To examine the influence of antibody therapy on gene expression, we performed an expression profile analysis. Two tumors of each group of anti-L1 mAb–treated and control mice were homogenized, and mRNA was isolated for DNA Chip analysis. The expression profile was carried out using Illumina whole genome BeadChip Human Sentrix-6 array. Out of 48,803 human transcripts, we could identify 147 genes (72 upregulated and 75 downregulated) from which 116 were >1.5 times regulated (selected through greater than thrice SD; see Supplementary Table S1). These genes were analyzed for hierarchical clustering and visualized by heat map (Supplementary Fig. S4A). In addition, we analyzed the 147 regulated genes by DAVID (database for annotation, visualization, and integrated discovery) for functional clustering. On hundred thirty-three of 147 genes could be identified and divided into 32 clusters. Twelve cluster groups result in significant at P values of <0.05 (Supplementary Fig. S4B). Seventeen genes could be identified for apoptosis function (P = 2.3E−5), e.g., interleukin-6 (IL-6), DDIT, TNFSF10, ITGB2, APOE, BNIP3L, ANGPTL4, CXCR4, and CRYAB. Seven genes were clustered for chemotaxis (P = 3.2E−4) and seven for blood vessel morphogenesis (P = 5.7E−4; transglutaminase 2, IL-8, ANGPTL4, CXCR4, Apold1, hemoxygenase 1, and thrombospondin 1). Further significant gene clusters were found for regulation of protein kinase activity, calcium ion homeostasis, cation homeostasis, and inflammatory response (Supplementary Fig. S4B). We verified the altered expression by reverse transcription–PCR (RT-PCR) using selected genes, and representative data are shown in Supplementary Fig. S4C. Collectively, these data show that mAb L1 therapy can lead to altered gene expression pattern in the targeted tumor cells.

Chimerization and humanization of L1 9.3 mAb

We produced chimerized (chiL1-9.3) and fully humanized (huL1-9.3) versions of mAb L1-9.3 containing a human IgG1 constant part. The chimerized mAb was manufactured by homologous recombination of Ig genes in hybridoma cells.5

5Lüttgau and colleagues, submitted for publication.

Both antibody formats showed similar binding capacity when compared with the parental mouse mAb as tested by flow cytometry (Fig. 6A) or by plasmon resonance on immobilized L1-Fc (Supplementary Fig. S2A). We compared the therapeutic efficacy of the mAbs chi9.3 and hu9.3 in the SKOV3ip model. There was a significant (P < 0.005) reduction of tumor size in both mAb-treated groups compared with the control group (Fig. 6B).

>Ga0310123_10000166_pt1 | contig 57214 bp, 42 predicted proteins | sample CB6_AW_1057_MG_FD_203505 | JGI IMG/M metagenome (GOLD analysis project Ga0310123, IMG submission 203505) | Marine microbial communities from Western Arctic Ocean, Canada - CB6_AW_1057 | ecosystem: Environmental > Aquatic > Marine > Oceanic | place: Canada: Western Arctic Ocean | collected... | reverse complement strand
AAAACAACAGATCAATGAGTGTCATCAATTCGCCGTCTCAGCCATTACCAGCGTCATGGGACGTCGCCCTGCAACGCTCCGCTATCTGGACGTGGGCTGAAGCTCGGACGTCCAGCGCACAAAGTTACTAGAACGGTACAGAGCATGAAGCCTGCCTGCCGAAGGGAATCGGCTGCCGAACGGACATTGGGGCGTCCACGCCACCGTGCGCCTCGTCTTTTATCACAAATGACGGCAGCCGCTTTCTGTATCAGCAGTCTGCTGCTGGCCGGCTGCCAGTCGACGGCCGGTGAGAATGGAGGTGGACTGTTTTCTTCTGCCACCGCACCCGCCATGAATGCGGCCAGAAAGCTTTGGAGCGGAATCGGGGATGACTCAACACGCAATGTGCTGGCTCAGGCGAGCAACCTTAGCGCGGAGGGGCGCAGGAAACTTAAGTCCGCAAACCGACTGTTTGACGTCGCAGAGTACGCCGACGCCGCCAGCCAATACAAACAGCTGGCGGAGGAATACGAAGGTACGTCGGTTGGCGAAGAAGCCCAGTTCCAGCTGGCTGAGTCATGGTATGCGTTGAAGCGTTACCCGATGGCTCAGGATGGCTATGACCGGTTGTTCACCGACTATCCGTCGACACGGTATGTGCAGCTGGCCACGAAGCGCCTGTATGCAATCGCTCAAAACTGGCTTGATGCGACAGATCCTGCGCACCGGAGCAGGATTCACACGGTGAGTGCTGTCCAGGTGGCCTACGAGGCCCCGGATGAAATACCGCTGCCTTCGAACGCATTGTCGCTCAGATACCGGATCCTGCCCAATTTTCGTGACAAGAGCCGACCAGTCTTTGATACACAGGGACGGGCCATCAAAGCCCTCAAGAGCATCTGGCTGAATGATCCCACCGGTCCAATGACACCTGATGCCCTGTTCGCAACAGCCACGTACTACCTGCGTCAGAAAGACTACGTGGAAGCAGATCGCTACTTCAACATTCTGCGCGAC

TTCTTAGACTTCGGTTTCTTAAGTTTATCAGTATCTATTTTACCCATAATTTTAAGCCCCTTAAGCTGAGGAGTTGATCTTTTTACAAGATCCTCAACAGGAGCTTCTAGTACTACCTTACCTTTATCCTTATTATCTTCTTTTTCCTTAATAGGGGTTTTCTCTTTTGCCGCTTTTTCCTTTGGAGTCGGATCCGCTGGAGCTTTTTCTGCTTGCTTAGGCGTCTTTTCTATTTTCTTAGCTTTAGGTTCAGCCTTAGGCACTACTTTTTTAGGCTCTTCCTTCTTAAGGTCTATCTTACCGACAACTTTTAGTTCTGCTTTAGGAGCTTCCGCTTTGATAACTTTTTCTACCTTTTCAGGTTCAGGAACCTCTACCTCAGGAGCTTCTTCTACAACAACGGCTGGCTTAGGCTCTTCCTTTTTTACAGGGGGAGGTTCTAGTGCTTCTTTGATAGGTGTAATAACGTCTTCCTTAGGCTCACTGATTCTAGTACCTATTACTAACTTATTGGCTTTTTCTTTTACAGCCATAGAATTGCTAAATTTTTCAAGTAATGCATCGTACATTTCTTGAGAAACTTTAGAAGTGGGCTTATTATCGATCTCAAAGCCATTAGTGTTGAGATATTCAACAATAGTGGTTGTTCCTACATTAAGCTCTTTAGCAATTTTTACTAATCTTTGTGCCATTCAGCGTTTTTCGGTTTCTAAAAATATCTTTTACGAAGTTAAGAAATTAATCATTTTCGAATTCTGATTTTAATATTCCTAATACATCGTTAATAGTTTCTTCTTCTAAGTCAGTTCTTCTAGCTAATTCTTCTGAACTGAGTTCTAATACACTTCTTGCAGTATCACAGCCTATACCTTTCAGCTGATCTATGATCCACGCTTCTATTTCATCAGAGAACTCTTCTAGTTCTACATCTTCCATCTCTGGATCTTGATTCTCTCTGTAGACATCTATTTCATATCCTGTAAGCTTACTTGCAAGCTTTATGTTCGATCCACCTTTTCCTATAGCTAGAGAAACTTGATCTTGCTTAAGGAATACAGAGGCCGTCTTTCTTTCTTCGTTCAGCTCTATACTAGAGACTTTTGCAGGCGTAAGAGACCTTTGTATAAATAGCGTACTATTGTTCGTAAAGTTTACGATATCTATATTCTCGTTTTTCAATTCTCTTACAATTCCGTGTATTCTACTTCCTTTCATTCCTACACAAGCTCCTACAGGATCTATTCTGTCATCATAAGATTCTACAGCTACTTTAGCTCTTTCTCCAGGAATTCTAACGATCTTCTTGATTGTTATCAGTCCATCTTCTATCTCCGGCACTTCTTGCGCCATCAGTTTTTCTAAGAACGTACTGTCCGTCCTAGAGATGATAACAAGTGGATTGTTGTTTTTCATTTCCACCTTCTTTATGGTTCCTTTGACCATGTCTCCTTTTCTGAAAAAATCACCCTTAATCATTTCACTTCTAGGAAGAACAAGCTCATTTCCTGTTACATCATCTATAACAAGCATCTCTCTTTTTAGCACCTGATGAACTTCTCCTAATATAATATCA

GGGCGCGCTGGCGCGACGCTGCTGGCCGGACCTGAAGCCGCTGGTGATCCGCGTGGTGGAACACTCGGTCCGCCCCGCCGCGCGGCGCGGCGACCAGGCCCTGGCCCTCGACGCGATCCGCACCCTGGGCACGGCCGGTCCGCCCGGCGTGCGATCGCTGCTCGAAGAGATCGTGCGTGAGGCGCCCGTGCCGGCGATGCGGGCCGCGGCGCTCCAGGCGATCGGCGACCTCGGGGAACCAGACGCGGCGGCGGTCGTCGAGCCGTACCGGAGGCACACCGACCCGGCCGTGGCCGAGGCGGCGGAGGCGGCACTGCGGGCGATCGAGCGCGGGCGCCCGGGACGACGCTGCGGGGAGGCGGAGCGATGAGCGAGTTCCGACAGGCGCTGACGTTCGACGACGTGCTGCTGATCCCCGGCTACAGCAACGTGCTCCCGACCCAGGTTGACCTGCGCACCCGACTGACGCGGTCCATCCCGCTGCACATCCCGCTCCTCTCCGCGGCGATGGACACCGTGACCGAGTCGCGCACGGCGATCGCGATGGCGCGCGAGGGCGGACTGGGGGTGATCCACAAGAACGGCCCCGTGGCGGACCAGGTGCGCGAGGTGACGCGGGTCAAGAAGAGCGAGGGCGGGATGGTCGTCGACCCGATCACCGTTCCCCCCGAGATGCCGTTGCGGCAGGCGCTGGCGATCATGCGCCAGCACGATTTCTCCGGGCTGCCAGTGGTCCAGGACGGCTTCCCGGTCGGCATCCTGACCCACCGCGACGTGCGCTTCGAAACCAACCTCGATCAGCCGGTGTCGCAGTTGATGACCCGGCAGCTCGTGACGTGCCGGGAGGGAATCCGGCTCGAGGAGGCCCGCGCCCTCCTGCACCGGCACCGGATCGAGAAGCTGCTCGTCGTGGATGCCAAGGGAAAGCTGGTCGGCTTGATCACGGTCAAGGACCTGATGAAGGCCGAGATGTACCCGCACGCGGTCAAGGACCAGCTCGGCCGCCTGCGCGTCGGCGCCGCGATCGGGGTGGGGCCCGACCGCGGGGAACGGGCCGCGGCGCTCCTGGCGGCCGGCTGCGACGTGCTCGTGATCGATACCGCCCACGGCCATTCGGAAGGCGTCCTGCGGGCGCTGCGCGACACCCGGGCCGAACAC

Figure 6.

Characterization of humanized L1-9.3 mAb. A, binding of L1-9.3 as chimerized (chiL1-9.3) or fully humanized (huL1-9.3) form was analyzed by FACS analysis. PE-conjugated goat anti-human IgG was used as antibody. B, therapy in CD1 nude mice resulted in significant (huL1-9.3, P = 0.0031; chiL1-9.3, P = 0.0001) reduction of tumor mass compared with untreated mice. C, ADCC in vitro was tested with human PBMCs as effector cells and SKOV3ip target cells.

Figure 6.

Characterization of humanized L1-9.3 mAb. A, binding of L1-9.3 as chimerized (chiL1-9.3) or fully humanized (huL1-9.3) form was analyzed by FACS analysis. PE-conjugated goat anti-human IgG was used as antibody. B, therapy in CD1 nude mice resulted in significant (huL1-9.3, P = 0.0031; chiL1-9.3, P = 0.0001) reduction of tumor mass compared with untreated mice. C, ADCC in vitro was tested with human PBMCs as effector cells and SKOV3ip target cells.

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The ADCC function of humanized mAbs has been shown to be of paramount importance for the immunotherapy of cancer (12). We used freshly isolated human PBMC as effector cells and SKOV3ip as target cells in an ADCC assay. The fully humanized L1 mAb was produced either in CHO cells (huL1-9.3) or in F2N cells (huL1-9.3/F), a human Namalwa B-cell hybrid. Interestingly, neither chiL1-9.3 nor huL1-9.3 showed a specific lysis. In contrast, mAb huL1-9.3/F gave good dose-dependent lysis of SKOV3ip cells (Fig. 6C) and other L1-positive target cells (data not shown).